Bold Investing Scholarship
    “Establish a plan, understand the risk, act with passion, and succeed with panache!” My grandfather has always been a successful entrepreneur for over 40 years. So, when he said this to me two years ago, I made sure to never forget it. I would like to think that not only does his advice apply to investing your money, but it can also apply to investing your time and energy. Almost everything important in life requires a plan. By making a plan, you understand the risk that comes with all of your choices. Once a decision is made, you must put all of your energy into it to be successful. Even after you have accomplished your goal, you must be confident and enthusiastic. Only then, can you continue to be successful and even grow as a person. My grandfather’s advice has shaped how I live my life and make my decisions. It has helped me stop and execute a goal with purpose. Without his words, I wouldn’t be as successful as I am today!
    Bold Patience Matters Scholarship
    Patience is defined as the capacity to tolerate stressors such as delay, conflict, or struggle without getting angry or upset. Every aspect of life requires patience. Without it, where would we be? Growing up, patience wasn’t something I understood. Then again, as a kid, no one understands it. It wasn’t until I started really getting into softball, around age thirteen or fourteen, that the meaning of patience became apparent. Every new team I joined, I was always the worst player at the start of the season. To improve, I needed to be three things: patient, persistent, and hard-working. I would go to weekly lessons and practice offense and defense daily. During tournaments, I refused to sit when I wasn’t playing. I would stand next to the coach and pay attention to what calls were made and why. I wanted them to know I was determined to earn a spot in their lineup. That took time and patience, but in the end, I become a starting player. This cycle continued through the years, but each year I was able to achieve my goals. I wouldn’t be able to say I am a committed collegiate softball player without being patient. Patience, to me, is success.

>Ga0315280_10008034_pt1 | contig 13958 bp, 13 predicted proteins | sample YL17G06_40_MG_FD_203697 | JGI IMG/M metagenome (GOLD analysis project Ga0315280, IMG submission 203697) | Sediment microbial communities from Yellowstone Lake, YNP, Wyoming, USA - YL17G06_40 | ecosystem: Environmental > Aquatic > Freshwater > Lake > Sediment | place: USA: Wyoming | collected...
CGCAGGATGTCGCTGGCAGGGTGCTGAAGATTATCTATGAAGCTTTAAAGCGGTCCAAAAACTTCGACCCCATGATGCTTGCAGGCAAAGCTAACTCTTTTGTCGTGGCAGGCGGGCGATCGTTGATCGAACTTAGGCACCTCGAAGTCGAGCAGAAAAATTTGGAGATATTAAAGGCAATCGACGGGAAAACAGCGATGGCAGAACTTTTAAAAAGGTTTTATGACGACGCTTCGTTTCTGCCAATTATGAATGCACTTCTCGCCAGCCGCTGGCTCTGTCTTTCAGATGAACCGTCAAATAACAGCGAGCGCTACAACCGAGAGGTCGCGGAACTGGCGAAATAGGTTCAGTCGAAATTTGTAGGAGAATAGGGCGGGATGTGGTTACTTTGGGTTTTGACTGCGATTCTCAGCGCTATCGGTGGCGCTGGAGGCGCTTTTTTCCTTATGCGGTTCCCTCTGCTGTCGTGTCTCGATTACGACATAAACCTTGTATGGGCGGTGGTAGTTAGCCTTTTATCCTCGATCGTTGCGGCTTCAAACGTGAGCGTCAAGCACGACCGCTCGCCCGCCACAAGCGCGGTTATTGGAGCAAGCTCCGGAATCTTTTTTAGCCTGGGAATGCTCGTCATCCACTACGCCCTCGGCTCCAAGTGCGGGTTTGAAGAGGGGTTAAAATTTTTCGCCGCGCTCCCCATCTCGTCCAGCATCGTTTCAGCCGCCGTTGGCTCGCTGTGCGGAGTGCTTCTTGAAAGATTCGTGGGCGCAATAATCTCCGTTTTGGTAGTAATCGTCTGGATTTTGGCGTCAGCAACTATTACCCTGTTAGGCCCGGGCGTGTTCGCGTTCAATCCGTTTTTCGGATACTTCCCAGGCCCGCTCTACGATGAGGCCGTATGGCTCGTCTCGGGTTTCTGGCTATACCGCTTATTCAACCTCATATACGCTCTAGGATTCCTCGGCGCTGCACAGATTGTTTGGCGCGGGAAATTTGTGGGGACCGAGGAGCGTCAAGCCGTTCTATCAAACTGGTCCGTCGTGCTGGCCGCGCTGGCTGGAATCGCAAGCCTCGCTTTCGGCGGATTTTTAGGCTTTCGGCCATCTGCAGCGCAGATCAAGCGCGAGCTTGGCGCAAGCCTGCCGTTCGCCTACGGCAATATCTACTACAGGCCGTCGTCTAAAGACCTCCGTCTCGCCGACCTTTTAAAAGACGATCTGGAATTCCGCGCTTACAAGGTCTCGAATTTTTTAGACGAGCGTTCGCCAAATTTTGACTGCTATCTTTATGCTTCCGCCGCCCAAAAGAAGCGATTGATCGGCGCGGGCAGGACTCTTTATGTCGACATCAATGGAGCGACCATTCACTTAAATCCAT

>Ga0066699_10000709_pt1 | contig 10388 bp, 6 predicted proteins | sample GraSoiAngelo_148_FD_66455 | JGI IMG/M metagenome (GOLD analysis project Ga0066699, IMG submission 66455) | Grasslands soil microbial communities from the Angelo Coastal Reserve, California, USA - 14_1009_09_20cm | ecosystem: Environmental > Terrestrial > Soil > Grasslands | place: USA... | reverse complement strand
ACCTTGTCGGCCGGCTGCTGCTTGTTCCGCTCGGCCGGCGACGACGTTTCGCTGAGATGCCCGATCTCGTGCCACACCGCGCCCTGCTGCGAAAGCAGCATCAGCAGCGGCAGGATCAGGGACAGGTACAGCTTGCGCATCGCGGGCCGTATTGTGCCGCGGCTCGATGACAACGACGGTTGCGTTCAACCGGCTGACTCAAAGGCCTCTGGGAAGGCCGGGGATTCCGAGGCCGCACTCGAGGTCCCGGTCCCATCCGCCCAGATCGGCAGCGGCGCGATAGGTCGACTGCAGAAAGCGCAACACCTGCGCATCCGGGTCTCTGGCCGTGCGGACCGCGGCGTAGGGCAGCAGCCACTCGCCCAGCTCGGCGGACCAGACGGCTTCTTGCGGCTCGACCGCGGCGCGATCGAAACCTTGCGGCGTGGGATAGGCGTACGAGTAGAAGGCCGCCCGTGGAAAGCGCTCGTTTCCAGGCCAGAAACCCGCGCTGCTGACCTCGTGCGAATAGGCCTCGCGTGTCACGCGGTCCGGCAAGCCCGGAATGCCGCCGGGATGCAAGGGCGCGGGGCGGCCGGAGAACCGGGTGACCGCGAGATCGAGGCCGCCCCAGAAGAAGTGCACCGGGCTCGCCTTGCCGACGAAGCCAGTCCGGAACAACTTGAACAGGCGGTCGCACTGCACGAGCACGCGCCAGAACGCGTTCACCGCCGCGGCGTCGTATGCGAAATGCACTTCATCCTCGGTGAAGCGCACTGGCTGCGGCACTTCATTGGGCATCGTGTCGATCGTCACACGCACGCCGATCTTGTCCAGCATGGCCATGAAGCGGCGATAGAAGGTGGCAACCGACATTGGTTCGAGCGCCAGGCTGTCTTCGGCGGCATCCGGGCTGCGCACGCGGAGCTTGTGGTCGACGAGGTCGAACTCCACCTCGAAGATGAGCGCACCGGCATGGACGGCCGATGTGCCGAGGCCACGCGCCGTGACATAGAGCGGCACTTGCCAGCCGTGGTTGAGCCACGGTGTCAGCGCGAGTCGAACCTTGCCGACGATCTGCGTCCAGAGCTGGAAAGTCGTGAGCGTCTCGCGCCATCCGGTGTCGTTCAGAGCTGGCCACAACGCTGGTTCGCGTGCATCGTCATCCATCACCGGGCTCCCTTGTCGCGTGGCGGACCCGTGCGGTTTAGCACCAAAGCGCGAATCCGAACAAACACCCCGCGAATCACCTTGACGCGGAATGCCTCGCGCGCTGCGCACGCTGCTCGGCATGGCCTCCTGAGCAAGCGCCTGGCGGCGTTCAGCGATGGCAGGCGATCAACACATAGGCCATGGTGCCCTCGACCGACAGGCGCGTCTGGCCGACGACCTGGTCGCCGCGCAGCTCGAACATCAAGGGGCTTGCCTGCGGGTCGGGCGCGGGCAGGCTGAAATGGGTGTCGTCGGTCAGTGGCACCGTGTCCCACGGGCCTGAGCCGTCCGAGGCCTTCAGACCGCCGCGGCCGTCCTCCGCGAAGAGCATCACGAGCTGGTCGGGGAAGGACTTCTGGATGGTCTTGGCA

Bold Growth Mindset Scholarship
    If you have ever flown in a plane, you have most likely experienced some turbulence. Just a few bumps, right? It’s not that bad. However, if you have ever experienced rough turbulence, that’s a whole different story. I'm talking about the turbulence that makes you consider calling your family and friends and telling them you love them, the spill-your-deepest-secrets kind of turbulence, the kind where you’re waiting for the oxygen masks to fall. On January 1st, 2019, I hit some heart-pumping turbulence in my life (a.k.a. a diagnosis of Type I Diabetes). Being fourteen years old, I was a late case. Becoming a T1D changes everything: friendships, the way you eat, even your personality. All I knew coming home was that I was a fourteen-year-old girl with a lifelong disease. I had a choice: to either rise above my literal highs and lows or to crash and burn. I chose the easy route and began to nose-dive. In late February, I went to YouTube, looking for a distraction. Little did I know, I was one tap away from my saving grace. On my recommended page was a poem. One part caught my attention: “With the seatbelt sign turned on, and the man in the aisle seat white knuckles on the armrest, I remind him that no plane has ever crashed from turbulence. But, if we had the choice don’t you think most passengers would give up before it passes? What if, on the ground, we had no choice but to strap in and wait it out?” I thought about the man’s words and thought about how I could overcome my disease and how I could soar above the highs and lows. Since then, when life got difficult, I reminded myself that no plane has ever crashed from turbulence.
    KC R. Sandidge Photography Scholarship